The theme: A historical romance.
Why this one?: I’d like to say it was for biting social commentary, but I literally picked the first book off one of my many piles.
I almost gave up Candace Camp forever after reading Suddenly, a mediocre rip-off of Heyer’s The Convenient Marriage. It’s perhaps inevitable that she would also have had a stab at Faro’s Daughter — those two seem to be Heyer’s most imitated books — but in this case, that was more of a jumping off point; there’s quite a different plot and characters. Although not up to Camp’s most powerful work, it turned out to be a undemanding, entertaining read… just the sort of easily digested story I needed right now.
Anthony, Lord Neale, is really not looking forward to having to meet with his nephew’s widow, Eleanor. The first time he saw her — a failed attempt to buy her off — his attraction was immediate and unsettling. But his sister Honoria insists there was something sinister about her son’s death, so Anthony is forced to investigate. Oddly enough, his silly, selfish sister is not wrong.
My favorite part of the book was Eleanor. Although in some ways a historical heroine cliche — philanthropic, open-minded, fiercely protected by her devoted servants, and… something else I won’t mention, but which you’ll likely quickly guess — she’s also a smart, independent person. And it’s not just that everyone says she is — she actually is. Anthony is less distinctive, but a perfectly adequate hero, and there’s good chemistry between them.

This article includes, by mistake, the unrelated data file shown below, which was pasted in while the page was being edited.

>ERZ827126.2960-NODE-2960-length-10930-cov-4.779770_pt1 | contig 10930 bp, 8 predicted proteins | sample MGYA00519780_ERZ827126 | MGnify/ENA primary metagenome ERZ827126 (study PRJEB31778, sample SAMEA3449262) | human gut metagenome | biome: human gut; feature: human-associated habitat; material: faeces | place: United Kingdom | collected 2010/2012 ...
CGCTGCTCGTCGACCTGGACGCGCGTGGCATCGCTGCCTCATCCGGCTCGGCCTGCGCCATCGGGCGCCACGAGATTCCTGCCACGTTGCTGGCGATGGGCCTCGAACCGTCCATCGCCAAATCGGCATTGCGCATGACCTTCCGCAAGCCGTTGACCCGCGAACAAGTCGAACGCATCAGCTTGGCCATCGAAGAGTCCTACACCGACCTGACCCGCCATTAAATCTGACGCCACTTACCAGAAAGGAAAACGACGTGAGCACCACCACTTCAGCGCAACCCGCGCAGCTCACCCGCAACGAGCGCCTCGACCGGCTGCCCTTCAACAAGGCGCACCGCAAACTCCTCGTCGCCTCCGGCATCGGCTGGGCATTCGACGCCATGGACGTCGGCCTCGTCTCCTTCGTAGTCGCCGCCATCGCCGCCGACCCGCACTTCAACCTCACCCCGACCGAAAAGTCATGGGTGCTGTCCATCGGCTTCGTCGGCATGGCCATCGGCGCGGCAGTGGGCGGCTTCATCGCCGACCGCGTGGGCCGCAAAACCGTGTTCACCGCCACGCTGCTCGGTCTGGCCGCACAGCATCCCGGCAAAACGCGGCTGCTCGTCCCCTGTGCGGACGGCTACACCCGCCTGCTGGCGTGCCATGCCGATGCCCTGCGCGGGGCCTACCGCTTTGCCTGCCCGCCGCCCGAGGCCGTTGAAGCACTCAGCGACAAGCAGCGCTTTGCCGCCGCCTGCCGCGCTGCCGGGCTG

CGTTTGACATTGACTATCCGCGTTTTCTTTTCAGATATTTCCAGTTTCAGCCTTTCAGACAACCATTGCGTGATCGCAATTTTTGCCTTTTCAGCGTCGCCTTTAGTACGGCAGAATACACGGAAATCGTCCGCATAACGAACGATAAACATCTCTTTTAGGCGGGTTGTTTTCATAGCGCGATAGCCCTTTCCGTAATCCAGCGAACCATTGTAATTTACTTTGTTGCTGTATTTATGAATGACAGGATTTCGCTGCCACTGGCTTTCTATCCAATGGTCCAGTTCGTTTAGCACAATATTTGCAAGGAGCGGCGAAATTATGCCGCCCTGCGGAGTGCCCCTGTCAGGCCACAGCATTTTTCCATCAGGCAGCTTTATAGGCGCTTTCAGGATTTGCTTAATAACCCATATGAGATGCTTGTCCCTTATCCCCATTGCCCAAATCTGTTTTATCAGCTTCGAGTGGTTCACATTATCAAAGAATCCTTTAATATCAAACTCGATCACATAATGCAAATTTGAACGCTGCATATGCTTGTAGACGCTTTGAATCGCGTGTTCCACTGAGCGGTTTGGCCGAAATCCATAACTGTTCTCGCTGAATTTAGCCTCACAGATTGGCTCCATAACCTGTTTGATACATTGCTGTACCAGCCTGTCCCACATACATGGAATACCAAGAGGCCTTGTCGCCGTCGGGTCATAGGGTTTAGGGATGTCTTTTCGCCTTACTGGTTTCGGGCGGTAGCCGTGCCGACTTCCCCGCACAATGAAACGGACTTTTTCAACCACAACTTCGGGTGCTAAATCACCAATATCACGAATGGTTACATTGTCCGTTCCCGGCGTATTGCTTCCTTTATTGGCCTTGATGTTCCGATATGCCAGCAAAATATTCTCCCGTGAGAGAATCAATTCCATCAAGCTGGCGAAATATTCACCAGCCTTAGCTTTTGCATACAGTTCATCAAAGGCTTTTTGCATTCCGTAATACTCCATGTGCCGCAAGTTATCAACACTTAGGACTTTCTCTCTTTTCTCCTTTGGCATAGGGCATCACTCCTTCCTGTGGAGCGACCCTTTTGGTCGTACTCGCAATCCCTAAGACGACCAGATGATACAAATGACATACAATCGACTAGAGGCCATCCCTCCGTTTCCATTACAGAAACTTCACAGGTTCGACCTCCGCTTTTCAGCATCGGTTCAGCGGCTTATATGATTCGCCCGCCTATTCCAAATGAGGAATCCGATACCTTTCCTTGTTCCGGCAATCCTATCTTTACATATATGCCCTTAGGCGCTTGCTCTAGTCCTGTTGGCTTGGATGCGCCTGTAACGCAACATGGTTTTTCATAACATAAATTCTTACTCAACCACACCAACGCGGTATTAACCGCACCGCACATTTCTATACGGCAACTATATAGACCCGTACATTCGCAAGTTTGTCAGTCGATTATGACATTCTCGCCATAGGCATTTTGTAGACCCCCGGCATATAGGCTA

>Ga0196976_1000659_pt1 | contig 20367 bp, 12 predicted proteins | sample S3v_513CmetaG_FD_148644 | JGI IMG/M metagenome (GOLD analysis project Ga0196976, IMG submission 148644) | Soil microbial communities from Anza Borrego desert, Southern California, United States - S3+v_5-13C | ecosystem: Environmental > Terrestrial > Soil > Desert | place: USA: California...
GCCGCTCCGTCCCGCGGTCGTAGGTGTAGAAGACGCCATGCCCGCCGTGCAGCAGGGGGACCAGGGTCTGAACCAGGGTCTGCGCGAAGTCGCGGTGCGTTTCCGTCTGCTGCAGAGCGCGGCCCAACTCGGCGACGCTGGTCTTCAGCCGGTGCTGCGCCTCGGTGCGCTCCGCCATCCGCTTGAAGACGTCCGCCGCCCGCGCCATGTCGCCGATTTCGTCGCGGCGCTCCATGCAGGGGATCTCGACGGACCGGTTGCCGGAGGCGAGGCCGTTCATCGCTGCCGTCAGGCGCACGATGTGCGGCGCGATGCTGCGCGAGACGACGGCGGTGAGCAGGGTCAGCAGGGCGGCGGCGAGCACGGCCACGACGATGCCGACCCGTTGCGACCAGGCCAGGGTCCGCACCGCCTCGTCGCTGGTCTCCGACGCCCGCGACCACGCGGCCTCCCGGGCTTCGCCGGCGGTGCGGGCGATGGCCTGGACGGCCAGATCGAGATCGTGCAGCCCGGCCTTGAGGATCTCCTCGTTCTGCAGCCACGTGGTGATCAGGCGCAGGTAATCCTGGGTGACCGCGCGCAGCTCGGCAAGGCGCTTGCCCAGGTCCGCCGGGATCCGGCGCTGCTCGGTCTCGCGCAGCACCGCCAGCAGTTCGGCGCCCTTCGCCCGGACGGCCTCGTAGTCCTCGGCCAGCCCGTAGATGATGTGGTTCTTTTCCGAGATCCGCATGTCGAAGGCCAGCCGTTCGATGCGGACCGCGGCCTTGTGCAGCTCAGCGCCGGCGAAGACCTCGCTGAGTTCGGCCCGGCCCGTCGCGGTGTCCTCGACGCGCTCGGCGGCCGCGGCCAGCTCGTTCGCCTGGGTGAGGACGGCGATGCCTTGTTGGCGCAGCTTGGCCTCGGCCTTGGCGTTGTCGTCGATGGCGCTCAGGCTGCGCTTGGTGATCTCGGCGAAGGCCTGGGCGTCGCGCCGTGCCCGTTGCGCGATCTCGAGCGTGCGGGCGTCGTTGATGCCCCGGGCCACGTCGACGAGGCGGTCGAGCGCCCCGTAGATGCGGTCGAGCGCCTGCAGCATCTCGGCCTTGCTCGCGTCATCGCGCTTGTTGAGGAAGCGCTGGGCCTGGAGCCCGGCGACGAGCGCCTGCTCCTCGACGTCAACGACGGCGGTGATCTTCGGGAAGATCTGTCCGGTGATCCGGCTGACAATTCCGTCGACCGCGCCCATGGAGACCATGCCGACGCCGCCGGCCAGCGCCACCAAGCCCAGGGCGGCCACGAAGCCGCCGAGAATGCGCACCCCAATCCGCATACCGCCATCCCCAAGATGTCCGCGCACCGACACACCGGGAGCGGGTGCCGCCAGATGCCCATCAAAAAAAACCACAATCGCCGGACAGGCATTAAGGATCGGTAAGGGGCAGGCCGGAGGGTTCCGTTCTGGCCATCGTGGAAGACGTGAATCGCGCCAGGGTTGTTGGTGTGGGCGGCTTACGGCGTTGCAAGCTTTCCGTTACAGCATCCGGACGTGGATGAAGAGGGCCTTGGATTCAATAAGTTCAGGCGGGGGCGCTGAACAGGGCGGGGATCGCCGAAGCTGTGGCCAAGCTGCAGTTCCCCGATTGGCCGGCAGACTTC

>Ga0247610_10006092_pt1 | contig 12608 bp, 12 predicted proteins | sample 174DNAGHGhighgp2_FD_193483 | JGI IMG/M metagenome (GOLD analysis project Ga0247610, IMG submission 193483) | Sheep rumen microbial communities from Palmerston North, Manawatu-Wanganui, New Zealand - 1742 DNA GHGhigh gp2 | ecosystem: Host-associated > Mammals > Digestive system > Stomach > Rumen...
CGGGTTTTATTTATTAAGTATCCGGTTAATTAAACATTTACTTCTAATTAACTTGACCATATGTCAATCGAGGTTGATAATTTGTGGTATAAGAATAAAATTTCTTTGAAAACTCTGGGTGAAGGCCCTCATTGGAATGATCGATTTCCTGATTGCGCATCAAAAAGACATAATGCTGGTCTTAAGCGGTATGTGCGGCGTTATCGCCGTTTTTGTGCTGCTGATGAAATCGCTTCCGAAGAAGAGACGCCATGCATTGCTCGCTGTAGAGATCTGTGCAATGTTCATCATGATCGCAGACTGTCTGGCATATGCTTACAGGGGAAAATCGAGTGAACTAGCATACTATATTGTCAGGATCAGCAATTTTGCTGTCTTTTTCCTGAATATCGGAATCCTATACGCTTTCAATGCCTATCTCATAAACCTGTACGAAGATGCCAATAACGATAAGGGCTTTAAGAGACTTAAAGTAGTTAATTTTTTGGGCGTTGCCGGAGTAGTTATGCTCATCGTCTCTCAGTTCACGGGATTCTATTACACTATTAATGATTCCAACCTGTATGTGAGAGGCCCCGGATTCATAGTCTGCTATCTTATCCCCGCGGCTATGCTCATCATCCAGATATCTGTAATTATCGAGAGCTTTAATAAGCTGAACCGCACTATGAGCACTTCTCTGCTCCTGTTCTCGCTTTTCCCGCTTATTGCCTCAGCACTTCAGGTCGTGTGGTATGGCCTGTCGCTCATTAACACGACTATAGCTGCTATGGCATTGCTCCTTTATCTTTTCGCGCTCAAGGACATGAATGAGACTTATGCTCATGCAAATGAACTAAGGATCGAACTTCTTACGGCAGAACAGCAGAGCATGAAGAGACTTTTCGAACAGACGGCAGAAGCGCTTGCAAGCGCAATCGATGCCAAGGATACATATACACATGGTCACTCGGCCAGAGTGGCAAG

There’s a mystery involved that’s pretty well done, and a satisfactory secondary cast, including several POC (albeit in small roles.) My biggest complaint is how many things are left hanging. The hero is cynical about beautiful women because of something dark in his family’s past that is only alluded to, never explained. A secondary romance is started and then the characters are sent off to safety, never to be heard from again. No one even mentions the potential scandal/weirdness of a man marrying his nephew’s widow. And the relationship is shafted by the mystery.
It certainly could have been a better book. But as a way to pass time that is extremely hard to pass right now, it made me happy.